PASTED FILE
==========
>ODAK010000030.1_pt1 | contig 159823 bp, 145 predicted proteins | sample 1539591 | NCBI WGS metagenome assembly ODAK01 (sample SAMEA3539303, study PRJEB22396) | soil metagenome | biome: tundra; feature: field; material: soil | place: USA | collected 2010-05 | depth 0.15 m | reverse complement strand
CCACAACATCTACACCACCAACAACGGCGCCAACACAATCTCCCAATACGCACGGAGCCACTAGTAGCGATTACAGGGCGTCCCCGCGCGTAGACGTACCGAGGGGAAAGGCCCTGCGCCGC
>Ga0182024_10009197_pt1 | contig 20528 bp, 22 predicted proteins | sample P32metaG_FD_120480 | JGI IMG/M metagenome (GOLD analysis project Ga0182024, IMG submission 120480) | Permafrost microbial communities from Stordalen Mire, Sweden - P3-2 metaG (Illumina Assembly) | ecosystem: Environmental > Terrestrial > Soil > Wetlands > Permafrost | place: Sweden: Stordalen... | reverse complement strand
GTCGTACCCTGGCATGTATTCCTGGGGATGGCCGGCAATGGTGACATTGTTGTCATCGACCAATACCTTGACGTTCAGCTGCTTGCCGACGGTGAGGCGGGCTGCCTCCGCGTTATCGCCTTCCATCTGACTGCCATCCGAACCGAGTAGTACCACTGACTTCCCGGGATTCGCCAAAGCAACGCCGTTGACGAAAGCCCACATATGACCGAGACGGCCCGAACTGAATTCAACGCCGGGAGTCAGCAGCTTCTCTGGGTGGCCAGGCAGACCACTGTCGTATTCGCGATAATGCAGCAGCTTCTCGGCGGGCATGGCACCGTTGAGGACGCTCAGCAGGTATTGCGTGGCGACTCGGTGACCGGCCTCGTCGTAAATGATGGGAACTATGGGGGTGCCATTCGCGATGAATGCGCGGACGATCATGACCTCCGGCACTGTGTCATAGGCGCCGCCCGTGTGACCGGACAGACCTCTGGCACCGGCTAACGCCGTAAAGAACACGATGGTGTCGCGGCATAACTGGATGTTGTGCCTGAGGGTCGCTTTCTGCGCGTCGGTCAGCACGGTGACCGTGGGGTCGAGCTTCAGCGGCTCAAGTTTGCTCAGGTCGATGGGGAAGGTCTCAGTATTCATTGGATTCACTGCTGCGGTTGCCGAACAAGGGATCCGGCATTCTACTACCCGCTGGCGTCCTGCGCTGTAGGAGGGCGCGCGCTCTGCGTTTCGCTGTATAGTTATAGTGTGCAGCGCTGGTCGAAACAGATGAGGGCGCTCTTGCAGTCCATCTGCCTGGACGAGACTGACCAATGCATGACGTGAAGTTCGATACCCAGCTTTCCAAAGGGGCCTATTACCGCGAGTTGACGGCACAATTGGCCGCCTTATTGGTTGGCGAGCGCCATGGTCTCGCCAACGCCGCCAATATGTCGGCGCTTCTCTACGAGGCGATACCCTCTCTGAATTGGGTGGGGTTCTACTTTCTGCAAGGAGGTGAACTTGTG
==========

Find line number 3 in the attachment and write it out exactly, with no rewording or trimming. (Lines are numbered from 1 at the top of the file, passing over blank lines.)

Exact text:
>Ga0182024_10009197_pt1 | contig 20528 bp, 22 predicted proteins | sample P32metaG_FD_120480 | JGI IMG/M metagenome (GOLD analysis project Ga0182024, IMG submission 120480) | Permafrost microbial communities from Stordalen Mire, Sweden - P3-2 metaG (Illumina Assembly) | ecosystem: Environmental > Terrestrial > Soil > Wetlands > Permafrost | place: Sweden: Stordalen... | reverse complement strand